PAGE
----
The grievant returned $12.00 to the county sometime after her termination.  Since her termination the county has revised the method of processing claims so that, among other things, checks now show what service was rendered for the amount received.  The old system did not have the capability of doing that.  The county did not have a code manual available to employees to tell them what the code numbers on the checks issued under the old system meant.

            Travel and expense checks issued by the county are the same color, green, as jury duty checks.  Both are issued on the general fund, as is noted on the checks.

            Subsequent to her termination the grievant was again called for jury duty.  On May 25, 1994, when she received a check from the county the stub had the notation "Jury Duty" printed on it.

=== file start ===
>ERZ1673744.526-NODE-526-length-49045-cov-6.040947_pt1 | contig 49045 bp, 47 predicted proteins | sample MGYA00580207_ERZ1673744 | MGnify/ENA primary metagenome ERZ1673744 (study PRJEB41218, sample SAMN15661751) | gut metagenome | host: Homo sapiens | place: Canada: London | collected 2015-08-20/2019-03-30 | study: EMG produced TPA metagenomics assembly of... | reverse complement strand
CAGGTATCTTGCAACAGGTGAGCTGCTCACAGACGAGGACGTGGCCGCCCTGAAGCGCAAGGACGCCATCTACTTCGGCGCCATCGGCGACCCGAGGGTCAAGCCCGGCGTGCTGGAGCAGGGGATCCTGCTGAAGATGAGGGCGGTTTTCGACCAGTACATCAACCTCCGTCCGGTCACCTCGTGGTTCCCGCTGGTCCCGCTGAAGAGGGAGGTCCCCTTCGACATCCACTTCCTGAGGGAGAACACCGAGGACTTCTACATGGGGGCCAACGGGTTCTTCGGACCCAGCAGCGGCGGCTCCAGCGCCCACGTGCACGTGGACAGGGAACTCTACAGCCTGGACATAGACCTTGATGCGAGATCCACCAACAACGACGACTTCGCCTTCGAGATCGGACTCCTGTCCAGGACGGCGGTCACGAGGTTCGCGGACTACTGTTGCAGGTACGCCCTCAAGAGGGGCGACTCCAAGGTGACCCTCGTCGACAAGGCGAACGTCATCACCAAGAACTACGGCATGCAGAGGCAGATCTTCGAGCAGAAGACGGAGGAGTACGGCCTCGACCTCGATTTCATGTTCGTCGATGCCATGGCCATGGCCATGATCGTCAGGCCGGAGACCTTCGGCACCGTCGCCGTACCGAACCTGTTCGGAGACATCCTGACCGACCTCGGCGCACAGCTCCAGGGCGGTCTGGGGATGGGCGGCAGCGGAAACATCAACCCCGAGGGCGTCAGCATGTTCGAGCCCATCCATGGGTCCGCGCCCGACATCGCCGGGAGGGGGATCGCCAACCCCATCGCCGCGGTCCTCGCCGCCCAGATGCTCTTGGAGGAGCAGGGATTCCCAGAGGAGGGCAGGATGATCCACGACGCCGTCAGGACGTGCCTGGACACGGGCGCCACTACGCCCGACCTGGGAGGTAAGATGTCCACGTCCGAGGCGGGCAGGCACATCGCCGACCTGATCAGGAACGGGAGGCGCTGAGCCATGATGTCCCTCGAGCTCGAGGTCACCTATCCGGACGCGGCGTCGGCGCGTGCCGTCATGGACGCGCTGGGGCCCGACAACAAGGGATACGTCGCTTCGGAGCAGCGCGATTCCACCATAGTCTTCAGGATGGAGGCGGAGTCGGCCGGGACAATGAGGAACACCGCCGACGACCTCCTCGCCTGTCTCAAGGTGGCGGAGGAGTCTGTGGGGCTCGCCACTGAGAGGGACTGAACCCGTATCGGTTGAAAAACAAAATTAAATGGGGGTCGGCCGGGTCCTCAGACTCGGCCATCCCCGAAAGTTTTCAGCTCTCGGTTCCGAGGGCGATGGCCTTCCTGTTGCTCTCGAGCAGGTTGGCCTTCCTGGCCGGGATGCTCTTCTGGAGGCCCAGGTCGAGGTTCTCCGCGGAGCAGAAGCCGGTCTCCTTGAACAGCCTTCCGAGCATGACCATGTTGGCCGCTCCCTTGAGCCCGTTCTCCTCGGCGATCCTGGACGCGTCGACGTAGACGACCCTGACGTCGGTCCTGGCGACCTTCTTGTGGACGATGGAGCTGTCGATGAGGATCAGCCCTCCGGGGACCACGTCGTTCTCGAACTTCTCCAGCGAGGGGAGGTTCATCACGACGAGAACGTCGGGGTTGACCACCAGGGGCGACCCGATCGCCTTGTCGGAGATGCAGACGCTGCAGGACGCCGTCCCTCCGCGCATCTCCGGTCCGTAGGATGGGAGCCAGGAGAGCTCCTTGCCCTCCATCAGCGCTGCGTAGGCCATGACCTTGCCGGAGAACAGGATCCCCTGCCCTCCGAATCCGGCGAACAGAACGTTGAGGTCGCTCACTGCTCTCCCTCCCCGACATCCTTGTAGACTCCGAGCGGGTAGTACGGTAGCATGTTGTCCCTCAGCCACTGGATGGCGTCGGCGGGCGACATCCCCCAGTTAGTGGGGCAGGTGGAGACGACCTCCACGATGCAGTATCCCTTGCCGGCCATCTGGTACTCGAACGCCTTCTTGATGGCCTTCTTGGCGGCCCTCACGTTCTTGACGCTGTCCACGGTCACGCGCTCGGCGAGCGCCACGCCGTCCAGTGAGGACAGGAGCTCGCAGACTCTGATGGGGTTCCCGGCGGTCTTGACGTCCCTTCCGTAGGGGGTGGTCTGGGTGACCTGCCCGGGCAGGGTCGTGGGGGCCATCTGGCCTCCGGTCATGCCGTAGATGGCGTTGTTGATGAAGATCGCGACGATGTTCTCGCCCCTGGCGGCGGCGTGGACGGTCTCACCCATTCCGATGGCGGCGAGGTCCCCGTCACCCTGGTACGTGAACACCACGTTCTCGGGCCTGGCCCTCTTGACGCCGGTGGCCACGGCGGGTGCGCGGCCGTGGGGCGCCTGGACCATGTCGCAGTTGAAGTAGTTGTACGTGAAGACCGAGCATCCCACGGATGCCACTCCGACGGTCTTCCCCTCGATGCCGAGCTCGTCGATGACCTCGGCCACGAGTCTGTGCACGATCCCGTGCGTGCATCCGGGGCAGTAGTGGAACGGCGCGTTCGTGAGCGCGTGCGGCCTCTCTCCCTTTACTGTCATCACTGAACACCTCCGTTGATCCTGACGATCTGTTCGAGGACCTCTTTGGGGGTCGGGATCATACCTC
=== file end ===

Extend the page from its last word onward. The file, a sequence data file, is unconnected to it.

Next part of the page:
Since the grievant's termination, the clerk of court has changed the procedure she uses when county employees are called to serve jury duty.  Employees are now asked to make a specific election, in writing, of whether they want to take vacation time and keep their jury duty pay or serve on county time and not accept pay for jury duty.

            The grievant was a union activist and served in various capacities, including negotiator and steward.  She was also a supporter of chief Connors' opponent in the last election.

                        POSITIONS OF THE PARTIES

The Employer

            The employer contends that the terms of the collective bargaining agreement must be strictly construed against the grievant.  She must be presumed to have knowledge of the terms of the agreement since she was a member of the negotiating committee and a shop steward.